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Do all together and altogether mean the same and if not, what are the differences?

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2 Answers

up vote 15 down vote accepted

No. "All together" is used to refer to a collection of people or things that are in the same place; for example, "The spoons are all together in the left drawer." "Altogether" means "in sum" or "in total"; for example, "Altogether, the repairs to my car cost $4000."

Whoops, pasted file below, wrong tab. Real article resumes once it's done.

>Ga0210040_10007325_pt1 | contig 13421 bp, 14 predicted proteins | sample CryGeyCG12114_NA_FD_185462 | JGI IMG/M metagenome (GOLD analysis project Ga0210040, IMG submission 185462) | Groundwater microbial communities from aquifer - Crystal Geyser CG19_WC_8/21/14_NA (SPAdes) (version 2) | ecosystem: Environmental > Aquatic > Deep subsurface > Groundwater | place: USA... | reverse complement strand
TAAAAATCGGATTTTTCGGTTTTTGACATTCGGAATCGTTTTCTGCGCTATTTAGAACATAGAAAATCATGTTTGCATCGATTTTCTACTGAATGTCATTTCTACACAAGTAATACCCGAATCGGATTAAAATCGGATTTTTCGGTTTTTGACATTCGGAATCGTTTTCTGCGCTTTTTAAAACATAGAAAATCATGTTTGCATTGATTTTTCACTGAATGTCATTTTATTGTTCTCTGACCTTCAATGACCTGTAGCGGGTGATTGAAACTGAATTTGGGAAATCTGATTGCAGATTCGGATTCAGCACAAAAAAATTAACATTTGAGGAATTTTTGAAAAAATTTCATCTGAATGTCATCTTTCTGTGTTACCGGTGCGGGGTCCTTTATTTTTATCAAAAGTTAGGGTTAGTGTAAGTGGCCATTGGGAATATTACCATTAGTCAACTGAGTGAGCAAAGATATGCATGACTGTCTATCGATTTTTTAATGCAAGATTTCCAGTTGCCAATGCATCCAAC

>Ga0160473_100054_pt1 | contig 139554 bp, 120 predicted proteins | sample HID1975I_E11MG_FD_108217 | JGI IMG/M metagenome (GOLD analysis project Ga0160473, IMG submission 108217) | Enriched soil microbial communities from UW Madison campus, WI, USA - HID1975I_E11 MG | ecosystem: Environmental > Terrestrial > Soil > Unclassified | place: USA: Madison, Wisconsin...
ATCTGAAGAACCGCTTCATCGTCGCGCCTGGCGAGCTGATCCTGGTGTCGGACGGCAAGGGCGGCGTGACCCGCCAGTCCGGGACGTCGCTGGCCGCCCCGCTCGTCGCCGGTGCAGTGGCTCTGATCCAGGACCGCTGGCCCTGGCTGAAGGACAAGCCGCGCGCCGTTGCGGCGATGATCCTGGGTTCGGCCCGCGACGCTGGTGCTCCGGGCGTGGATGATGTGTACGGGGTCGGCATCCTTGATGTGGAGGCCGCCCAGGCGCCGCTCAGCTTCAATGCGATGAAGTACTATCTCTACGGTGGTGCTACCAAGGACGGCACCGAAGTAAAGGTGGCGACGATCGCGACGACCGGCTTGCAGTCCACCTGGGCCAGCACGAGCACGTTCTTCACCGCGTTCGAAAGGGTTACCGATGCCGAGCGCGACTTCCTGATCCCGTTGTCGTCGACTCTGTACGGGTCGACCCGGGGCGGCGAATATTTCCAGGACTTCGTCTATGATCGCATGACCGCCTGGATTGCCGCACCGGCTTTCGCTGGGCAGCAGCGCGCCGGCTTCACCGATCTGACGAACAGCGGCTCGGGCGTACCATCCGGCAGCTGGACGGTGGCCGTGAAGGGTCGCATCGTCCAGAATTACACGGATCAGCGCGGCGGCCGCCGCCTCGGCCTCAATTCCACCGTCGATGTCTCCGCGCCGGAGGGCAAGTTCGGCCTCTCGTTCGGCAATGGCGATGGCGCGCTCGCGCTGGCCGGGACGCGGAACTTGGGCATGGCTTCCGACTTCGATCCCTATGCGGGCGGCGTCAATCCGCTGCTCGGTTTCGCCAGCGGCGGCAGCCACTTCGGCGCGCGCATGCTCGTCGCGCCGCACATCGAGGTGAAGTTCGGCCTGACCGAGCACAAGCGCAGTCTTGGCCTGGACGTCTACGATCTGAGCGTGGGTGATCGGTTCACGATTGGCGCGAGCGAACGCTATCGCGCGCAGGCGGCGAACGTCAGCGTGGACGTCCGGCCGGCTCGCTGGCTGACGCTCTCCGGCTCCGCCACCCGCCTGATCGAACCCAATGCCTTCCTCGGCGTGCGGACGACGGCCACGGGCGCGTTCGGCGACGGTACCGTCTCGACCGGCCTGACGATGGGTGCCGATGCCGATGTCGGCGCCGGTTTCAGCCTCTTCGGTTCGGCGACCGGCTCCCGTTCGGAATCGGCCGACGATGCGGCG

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+1 Nice. So they have different meanings altogether. :) Altogether here means "completely". –  b.roth Aug 16 '10 at 15:35
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"All together" means everyone or everything together. Where "altogether" is an adverb and means "all in all," "all told," or "completely."

Examples:

It's time to sing. All together now!

That was altogether too difficult.

Source: e Learn English Language

References:

  1. e Learn English Language
  2. Education Bug
  3. LEO Network
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